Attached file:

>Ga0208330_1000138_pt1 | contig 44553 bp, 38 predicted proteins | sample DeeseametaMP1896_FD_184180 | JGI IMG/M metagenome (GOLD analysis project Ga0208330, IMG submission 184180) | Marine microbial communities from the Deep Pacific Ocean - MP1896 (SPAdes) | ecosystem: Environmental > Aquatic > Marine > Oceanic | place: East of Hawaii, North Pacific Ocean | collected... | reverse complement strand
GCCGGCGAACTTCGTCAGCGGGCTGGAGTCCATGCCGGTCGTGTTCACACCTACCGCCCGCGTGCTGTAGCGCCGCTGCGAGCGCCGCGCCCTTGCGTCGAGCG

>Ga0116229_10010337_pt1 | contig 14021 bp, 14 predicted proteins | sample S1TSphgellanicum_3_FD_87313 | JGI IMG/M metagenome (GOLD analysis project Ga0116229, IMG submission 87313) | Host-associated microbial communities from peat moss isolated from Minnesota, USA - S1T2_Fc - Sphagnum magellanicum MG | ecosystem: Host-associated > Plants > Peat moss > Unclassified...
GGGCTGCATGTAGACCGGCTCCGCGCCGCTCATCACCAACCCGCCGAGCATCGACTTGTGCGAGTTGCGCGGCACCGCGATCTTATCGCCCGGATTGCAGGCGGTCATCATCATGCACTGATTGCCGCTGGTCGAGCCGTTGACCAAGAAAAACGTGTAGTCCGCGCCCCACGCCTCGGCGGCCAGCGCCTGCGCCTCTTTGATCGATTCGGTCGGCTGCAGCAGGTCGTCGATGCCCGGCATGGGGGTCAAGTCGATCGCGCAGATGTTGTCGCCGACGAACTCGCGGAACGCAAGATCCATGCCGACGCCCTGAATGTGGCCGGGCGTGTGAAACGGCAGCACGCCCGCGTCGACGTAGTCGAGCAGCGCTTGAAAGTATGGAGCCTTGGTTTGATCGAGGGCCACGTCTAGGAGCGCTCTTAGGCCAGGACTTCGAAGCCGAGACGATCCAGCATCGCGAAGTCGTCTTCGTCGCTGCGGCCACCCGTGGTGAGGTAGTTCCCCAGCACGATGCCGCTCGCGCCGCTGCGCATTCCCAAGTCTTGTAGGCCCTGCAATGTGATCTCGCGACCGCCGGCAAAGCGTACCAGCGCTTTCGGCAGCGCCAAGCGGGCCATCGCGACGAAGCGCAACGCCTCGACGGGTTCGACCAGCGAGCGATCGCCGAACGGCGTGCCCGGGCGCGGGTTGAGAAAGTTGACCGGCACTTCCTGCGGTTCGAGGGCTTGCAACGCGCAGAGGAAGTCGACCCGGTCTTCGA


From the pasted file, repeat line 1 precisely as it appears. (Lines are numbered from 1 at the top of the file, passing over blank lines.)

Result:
>Ga0208330_1000138_pt1 | contig 44553 bp, 38 predicted proteins | sample DeeseametaMP1896_FD_184180 | JGI IMG/M metagenome (GOLD analysis project Ga0208330, IMG submission 184180) | Marine microbial communities from the Deep Pacific Ocean - MP1896 (SPAdes) | ecosystem: Environmental > Aquatic > Marine > Oceanic | place: East of Hawaii, North Pacific Ocean | collected... | reverse complement strand